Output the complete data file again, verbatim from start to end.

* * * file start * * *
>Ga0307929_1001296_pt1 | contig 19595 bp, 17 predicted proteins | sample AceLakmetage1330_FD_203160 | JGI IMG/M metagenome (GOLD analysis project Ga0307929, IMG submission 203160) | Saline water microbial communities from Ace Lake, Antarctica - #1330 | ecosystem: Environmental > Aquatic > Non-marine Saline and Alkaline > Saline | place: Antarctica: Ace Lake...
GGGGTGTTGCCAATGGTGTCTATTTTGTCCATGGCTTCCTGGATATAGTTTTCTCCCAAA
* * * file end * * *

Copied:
>Ga0307929_1001296_pt1 | contig 19595 bp, 17 predicted proteins | sample AceLakmetage1330_FD_203160 | JGI IMG/M metagenome (GOLD analysis project Ga0307929, IMG submission 203160) | Saline water microbial communities from Ace Lake, Antarctica - #1330 | ecosystem: Environmental > Aquatic > Non-marine Saline and Alkaline > Saline | place: Antarctica: Ace Lake...
GGGGTGTTGCCAATGGTGTCTATTTTGTCCATGGCTTCCTGGATATAGTTTTCTCCCAAA